Stories, updates, insights, and original analysis from The Planetary Society.
It's official: Enceladus has joined the rarefied community of Solar System objects that have been caught in the act of making new geology.
I monitor the Cassini website to keep my eye out for cool pictures, and it's usually relatively easy to figure out what the spacecraft is looking at (rings, moon, Saturn, whatever). Sometimes, though, the images can be very confusing.
The June 15 Cassini Project Update includes a note about a difficult decision -- they are raising the altitude of an upcoming Titan flyby,
In the midst of all this hoopla about Deep Impact, I haven't been able to give the proper attention to Cassini, which began its second year of operations at Saturn today.
The Cassini imaging team has released an image containing a feature unlike any other that they have seen on Titan. The very dark color, curvaceous outline, and sharp edge of the feature have led them to the conclusion that it could well be the long-theorized but never-before-seen body of liquid hydrocarbons on the surface of Titan.
Cassini's been in orbit around Saturn for almost exactly a year now, and the mission seems pretty much to have dropped off of the public radar screen. But there's still three years to go on the primary mission, and lots left to do, and I for one am not at all bored.
Although the two spacecraft traveled a billion kilometers together to study Titan, Cassini and Huygens are two very different types of missions.
Scientists have released a new sound from Huygens, representing the radio signal that Cassini detected from the little probe as it descended to Titan's surface.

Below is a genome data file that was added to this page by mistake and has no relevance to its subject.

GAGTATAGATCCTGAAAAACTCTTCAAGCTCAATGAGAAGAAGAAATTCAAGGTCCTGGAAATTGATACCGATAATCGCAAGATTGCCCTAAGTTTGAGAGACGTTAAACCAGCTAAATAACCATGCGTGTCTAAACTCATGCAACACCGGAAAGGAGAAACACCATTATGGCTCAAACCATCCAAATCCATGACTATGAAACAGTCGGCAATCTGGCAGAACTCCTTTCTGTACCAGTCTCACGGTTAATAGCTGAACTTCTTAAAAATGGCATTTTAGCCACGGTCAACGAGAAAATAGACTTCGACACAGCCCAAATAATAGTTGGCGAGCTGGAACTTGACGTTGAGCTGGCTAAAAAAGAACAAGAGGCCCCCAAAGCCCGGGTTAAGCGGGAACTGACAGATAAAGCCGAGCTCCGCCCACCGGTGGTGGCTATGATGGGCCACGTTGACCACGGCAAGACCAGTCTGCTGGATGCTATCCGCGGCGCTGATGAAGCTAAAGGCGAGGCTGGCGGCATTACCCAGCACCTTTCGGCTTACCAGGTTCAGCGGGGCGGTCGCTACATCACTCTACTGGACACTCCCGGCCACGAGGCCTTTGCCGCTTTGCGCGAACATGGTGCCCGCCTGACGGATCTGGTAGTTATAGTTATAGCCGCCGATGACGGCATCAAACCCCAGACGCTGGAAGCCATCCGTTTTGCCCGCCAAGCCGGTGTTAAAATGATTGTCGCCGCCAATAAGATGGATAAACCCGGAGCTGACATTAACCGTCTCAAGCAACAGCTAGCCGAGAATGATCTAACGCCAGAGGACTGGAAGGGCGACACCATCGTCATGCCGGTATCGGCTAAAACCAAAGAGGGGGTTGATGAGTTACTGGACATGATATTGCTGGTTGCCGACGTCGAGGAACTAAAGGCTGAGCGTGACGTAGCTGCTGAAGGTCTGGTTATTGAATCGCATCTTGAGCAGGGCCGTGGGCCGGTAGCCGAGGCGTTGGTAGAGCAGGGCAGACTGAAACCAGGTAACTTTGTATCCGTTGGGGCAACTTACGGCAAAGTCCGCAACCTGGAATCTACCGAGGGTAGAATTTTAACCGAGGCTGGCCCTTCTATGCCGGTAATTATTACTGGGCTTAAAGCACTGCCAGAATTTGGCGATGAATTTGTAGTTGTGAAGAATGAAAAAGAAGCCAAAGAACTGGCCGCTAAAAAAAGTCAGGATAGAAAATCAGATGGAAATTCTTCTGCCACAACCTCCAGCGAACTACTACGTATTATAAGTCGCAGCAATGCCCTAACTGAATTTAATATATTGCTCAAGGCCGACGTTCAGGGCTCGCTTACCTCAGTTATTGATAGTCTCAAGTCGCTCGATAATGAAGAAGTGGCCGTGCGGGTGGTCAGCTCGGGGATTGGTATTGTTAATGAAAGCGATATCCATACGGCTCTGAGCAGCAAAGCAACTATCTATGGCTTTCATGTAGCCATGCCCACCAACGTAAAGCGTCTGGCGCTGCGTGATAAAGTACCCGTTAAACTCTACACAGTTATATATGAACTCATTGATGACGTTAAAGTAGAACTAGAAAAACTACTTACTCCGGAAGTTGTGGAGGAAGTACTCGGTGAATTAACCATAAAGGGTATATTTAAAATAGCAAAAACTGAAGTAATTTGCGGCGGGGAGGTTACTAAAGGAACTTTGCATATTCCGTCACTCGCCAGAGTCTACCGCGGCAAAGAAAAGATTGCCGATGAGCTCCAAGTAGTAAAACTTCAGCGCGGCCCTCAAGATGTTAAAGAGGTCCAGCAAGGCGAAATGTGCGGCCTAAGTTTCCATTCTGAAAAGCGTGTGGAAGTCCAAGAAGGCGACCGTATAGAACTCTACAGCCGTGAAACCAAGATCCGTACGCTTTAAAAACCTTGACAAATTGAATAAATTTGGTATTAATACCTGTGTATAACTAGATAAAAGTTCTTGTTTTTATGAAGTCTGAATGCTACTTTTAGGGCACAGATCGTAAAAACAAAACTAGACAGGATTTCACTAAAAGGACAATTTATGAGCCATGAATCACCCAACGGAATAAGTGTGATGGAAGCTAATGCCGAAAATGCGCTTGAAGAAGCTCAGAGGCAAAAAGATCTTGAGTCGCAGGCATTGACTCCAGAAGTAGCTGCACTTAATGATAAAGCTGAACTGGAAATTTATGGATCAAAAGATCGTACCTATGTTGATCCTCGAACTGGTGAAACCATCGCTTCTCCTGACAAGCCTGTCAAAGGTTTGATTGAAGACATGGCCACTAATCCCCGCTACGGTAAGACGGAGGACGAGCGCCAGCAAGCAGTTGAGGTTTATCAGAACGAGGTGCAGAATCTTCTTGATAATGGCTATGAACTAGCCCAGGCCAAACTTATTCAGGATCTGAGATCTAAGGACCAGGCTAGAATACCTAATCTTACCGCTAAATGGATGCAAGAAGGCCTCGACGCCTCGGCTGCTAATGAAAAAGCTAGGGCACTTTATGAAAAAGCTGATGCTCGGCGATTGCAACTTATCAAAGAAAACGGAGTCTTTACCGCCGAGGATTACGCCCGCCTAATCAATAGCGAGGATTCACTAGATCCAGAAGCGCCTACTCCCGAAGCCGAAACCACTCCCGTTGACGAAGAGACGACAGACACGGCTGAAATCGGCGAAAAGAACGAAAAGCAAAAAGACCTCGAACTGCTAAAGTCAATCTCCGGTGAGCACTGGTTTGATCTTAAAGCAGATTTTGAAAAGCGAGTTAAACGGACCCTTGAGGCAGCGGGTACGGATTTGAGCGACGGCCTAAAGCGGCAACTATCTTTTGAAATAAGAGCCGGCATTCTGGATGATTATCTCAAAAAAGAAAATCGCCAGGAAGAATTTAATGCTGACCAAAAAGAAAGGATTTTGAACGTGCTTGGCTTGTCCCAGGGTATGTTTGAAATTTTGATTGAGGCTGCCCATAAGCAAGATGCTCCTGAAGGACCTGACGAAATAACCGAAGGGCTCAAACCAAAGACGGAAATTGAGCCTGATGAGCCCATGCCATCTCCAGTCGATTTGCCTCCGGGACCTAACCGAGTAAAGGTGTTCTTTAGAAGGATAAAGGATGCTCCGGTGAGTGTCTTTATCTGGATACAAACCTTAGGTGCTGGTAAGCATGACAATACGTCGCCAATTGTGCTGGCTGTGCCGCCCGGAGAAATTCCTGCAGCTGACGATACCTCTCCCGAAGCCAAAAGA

It's been close to a month since Huygens descended to the surface of Titan. Many visitors to this website have expressed impatience with the pace of the release of images from the Huygens cameras, a feeling that is no doubt shared by space enthusiasts around the world who are eager to see refined views of the alien surface of Titan.
On January 14, 2005, the eyes of the world were on the European Space Operations Centre in Darmstadt, Germany, where Huygens mission operators were anxiously awaiting news from Huygens. Would the little probe -- a mission built in seventeen countries, more than twenty years in the making -- be a success, or would it prove a repeat of the heartbreaking silence of Beagle 2?
In the 48 hours since Huygens' data first began streaming back to Earth, a few processed images of the channeled landscape and bouldery landing site have been released to the public. Now, the Descent Imager Spectral Radiometer team at the University of Arizona has put all of Huygens' images online for the public to view.
The Descent Imager Spectral Radiometer crams six sub-instruments into a tiny footprint within the Huygens probe.
A week after Huygens' descent, the emerging picture of the surface of that smoggy world is of an arid, icy desert, where periodic storms of methane rain create transient rivers that wash sooty soil from icy highlands out to short-lived pools and lakes. The pools dry up -- perhaps sinking into a sandy soil of glass-like water ice -- and the Titanian desert waits for another methane storm.
The Cassini spacecraft has captured its first image of its target planet, Saturn.
You can increase discoveries in the worlds of our solar system and beyond. When you join The Planetary Society, you help build public support for planetary science, encourage decision makers to prioritize human and robotic exploration, and support technological advances in planetary exploration.Become A Member